Arthur L. Caplan
Originally published on March 4, 2016
Here is an excerpt:
We've got a problem in this country with doctors. It's kind of an epidemic, but no one is talking about it. It is burnout. A recent study from the Mayo Clinic showed that in 2011, 45.5% of doctors reported that they felt burned out, and that number has now risen to 54.4% in 2014. More than half of all doctors in this country are saying, "I really feel that some aspect of my work as a doctor is making me feel burned out."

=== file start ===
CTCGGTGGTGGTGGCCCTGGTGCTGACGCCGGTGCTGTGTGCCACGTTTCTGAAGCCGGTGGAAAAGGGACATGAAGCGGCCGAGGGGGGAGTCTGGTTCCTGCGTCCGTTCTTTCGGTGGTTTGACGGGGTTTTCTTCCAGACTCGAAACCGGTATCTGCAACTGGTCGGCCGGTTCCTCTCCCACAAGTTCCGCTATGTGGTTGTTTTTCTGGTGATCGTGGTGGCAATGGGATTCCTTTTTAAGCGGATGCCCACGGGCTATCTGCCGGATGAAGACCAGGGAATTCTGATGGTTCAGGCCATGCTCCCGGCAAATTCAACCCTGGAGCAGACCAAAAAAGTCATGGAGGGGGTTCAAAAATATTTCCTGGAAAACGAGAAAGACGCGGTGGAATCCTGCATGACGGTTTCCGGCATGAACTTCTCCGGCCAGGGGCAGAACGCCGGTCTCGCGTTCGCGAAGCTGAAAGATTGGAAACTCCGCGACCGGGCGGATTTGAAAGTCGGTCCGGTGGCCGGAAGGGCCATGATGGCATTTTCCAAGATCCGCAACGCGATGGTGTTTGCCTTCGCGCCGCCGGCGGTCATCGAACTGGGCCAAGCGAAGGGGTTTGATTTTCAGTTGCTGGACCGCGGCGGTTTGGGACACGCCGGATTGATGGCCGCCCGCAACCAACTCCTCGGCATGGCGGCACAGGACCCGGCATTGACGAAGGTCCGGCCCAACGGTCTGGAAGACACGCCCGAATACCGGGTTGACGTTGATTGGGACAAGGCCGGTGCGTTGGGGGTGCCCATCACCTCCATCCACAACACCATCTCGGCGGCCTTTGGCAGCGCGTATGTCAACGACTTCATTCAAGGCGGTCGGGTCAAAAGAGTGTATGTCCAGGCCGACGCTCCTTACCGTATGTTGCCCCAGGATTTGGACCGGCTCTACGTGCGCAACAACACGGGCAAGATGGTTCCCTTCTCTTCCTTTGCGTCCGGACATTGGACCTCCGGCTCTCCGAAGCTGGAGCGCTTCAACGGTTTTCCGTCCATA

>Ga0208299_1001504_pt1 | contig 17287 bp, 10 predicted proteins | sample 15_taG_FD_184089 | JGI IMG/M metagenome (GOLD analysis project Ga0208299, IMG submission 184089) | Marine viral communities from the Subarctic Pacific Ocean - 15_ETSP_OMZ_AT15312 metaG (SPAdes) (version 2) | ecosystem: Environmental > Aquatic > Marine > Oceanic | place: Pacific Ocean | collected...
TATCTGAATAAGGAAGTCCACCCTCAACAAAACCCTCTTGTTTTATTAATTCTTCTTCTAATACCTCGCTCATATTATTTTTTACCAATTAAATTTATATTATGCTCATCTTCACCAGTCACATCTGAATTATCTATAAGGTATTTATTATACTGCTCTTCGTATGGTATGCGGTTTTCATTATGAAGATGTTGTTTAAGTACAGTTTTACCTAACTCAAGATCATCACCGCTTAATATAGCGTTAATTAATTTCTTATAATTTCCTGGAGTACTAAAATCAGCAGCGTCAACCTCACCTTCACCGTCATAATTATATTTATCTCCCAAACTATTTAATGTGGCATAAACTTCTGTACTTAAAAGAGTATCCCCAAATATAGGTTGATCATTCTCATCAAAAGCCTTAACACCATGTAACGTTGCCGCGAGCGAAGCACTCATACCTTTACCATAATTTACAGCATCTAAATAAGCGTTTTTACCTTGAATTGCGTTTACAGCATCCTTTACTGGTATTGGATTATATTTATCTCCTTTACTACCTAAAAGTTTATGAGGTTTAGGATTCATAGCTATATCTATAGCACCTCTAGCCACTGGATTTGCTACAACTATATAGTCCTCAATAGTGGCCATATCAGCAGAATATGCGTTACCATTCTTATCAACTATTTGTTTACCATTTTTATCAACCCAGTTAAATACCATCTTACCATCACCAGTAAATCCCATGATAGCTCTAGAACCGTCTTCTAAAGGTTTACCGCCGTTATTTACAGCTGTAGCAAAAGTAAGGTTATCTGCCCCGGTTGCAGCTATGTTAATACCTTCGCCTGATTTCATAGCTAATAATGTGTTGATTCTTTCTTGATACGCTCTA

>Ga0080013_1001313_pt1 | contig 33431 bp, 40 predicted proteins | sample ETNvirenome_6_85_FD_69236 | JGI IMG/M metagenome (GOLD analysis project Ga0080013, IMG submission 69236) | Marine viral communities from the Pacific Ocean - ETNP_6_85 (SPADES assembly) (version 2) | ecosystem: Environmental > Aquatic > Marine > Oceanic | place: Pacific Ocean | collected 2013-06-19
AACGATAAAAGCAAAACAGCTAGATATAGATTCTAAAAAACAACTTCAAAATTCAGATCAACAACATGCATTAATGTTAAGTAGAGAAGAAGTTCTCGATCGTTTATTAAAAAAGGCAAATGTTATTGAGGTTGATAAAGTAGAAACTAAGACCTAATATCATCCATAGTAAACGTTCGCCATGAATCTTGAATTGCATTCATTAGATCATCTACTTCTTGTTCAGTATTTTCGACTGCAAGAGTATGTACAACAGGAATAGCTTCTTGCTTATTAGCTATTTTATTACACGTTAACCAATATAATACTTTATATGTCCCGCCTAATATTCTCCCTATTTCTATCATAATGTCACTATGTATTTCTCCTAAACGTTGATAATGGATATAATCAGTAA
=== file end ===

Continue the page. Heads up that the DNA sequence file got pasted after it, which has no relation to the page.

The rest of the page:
This is really trouble. It's trouble because a doctor who feels this way can commit more errors. They suffer from compassion fatigue, or just not being able to empathize with others because they have their own emotional issues. They may retire early, thereby reducing the workforce. They may have problems managing their own lives; 400 doctors committed suicide last year, which is double the rate of the population average. There's trouble for patients in having a workforce that's burned out. There's trouble for doctors in terms of their own health and well-being. We don't talk about it much. We like to think that doctors can handle everything, but it's clearly not true. It's a problem and there ought to be some solutions.
The article is here.